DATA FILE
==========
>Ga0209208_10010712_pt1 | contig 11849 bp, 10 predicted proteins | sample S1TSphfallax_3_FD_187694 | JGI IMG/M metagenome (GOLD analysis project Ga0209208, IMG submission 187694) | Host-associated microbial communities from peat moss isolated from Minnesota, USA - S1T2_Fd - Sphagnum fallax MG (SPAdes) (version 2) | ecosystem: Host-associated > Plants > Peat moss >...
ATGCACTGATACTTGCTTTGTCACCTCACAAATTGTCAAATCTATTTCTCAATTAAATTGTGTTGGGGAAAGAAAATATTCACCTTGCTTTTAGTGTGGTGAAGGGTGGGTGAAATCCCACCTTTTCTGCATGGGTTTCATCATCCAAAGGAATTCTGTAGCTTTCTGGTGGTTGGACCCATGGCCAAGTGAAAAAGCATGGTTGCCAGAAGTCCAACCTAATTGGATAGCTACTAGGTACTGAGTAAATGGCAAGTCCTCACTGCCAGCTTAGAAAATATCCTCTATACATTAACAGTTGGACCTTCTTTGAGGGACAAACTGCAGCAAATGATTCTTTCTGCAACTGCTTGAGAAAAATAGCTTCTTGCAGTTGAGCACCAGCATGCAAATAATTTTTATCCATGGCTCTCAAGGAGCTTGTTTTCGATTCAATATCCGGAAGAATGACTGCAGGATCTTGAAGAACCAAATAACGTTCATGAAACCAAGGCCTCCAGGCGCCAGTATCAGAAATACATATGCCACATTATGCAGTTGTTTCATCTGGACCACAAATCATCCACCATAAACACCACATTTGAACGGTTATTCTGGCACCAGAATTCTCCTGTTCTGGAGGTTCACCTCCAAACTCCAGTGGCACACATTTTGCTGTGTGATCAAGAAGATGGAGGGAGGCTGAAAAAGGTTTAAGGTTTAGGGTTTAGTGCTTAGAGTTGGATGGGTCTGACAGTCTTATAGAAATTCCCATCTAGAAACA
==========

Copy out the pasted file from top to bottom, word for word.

>Ga0209208_10010712_pt1 | contig 11849 bp, 10 predicted proteins | sample S1TSphfallax_3_FD_187694 | JGI IMG/M metagenome (GOLD analysis project Ga0209208, IMG submission 187694) | Host-associated microbial communities from peat moss isolated from Minnesota, USA - S1T2_Fd - Sphagnum fallax MG (SPAdes) (version 2) | ecosystem: Host-associated > Plants > Peat moss >...
ATGCACTGATACTTGCTTTGTCACCTCACAAATTGTCAAATCTATTTCTCAATTAAATTGTGTTGGGGAAAGAAAATATTCACCTTGCTTTTAGTGTGGTGAAGGGTGGGTGAAATCCCACCTTTTCTGCATGGGTTTCATCATCCAAAGGAATTCTGTAGCTTTCTGGTGGTTGGACCCATGGCCAAGTGAAAAAGCATGGTTGCCAGAAGTCCAACCTAATTGGATAGCTACTAGGTACTGAGTAAATGGCAAGTCCTCACTGCCAGCTTAGAAAATATCCTCTATACATTAACAGTTGGACCTTCTTTGAGGGACAAACTGCAGCAAATGATTCTTTCTGCAACTGCTTGAGAAAAATAGCTTCTTGCAGTTGAGCACCAGCATGCAAATAATTTTTATCCATGGCTCTCAAGGAGCTTGTTTTCGATTCAATATCCGGAAGAATGACTGCAGGATCTTGAAGAACCAAATAACGTTCATGAAACCAAGGCCTCCAGGCGCCAGTATCAGAAATACATATGCCACATTATGCAGTTGTTTCATCTGGACCACAAATCATCCACCATAAACACCACATTTGAACGGTTATTCTGGCACCAGAATTCTCCTGTTCTGGAGGTTCACCTCCAAACTCCAGTGGCACACATTTTGCTGTGTGATCAAGAAGATGGAGGGAGGCTGAAAAAGGTTTAAGGTTTAGGGTTTAGTGCTTAGAGTTGGATGGGTCTGACAGTCTTATAGAAATTCCCATCTAGAAACA